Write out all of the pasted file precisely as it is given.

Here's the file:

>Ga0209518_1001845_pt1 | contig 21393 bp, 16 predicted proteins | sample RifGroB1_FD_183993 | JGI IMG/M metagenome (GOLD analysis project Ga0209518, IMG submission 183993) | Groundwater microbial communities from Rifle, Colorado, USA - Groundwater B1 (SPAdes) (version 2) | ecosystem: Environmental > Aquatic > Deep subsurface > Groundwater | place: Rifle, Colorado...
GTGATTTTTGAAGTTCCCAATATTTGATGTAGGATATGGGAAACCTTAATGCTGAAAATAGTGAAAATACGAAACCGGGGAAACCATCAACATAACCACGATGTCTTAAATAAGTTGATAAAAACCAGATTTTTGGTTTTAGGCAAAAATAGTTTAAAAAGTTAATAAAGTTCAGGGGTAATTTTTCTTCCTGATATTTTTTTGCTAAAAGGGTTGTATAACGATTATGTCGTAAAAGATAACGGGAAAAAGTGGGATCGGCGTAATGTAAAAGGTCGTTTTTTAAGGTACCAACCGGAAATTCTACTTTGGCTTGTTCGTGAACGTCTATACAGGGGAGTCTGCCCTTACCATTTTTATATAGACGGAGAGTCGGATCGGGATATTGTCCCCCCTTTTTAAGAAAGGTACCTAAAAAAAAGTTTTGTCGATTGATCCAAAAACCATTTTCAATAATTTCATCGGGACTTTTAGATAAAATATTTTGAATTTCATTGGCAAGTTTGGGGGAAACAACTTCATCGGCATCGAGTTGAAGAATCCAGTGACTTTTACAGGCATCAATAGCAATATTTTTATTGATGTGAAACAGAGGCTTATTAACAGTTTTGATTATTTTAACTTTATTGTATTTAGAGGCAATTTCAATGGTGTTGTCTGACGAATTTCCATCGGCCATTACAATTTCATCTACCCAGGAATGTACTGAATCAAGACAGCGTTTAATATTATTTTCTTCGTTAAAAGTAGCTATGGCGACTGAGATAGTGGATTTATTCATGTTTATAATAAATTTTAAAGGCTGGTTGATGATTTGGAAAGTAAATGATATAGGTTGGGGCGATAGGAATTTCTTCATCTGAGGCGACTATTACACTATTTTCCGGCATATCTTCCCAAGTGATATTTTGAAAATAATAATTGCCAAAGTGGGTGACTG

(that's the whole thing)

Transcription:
>Ga0209518_1001845_pt1 | contig 21393 bp, 16 predicted proteins | sample RifGroB1_FD_183993 | JGI IMG/M metagenome (GOLD analysis project Ga0209518, IMG submission 183993) | Groundwater microbial communities from Rifle, Colorado, USA - Groundwater B1 (SPAdes) (version 2) | ecosystem: Environmental > Aquatic > Deep subsurface > Groundwater | place: Rifle, Colorado...
GTGATTTTTGAAGTTCCCAATATTTGATGTAGGATATGGGAAACCTTAATGCTGAAAATAGTGAAAATACGAAACCGGGGAAACCATCAACATAACCACGATGTCTTAAATAAGTTGATAAAAACCAGATTTTTGGTTTTAGGCAAAAATAGTTTAAAAAGTTAATAAAGTTCAGGGGTAATTTTTCTTCCTGATATTTTTTTGCTAAAAGGGTTGTATAACGATTATGTCGTAAAAGATAACGGGAAAAAGTGGGATCGGCGTAATGTAAAAGGTCGTTTTTTAAGGTACCAACCGGAAATTCTACTTTGGCTTGTTCGTGAACGTCTATACAGGGGAGTCTGCCCTTACCATTTTTATATAGACGGAGAGTCGGATCGGGATATTGTCCCCCCTTTTTAAGAAAGGTACCTAAAAAAAAGTTTTGTCGATTGATCCAAAAACCATTTTCAATAATTTCATCGGGACTTTTAGATAAAATATTTTGAATTTCATTGGCAAGTTTGGGGGAAACAACTTCATCGGCATCGAGTTGAAGAATCCAGTGACTTTTACAGGCATCAATAGCAATATTTTTATTGATGTGAAACAGAGGCTTATTAACAGTTTTGATTATTTTAACTTTATTGTATTTAGAGGCAATTTCAATGGTGTTGTCTGACGAATTTCCATCGGCCATTACAATTTCATCTACCCAGGAATGTACTGAATCAAGACAGCGTTTAATATTATTTTCTTCGTTAAAAGTAGCTATGGCGACTGAGATAGTGGATTTATTCATGTTTATAATAAATTTTAAAGGCTGGTTGATGATTTGGAAAGTAAATGATATAGGTTGGGGCGATAGGAATTTCTTCATCTGAGGCGACTATTACACTATTTTCCGGCATATCTTCCCAAGTGATATTTTGAAAATAATAATTGCCAAAGTGGGTGACTG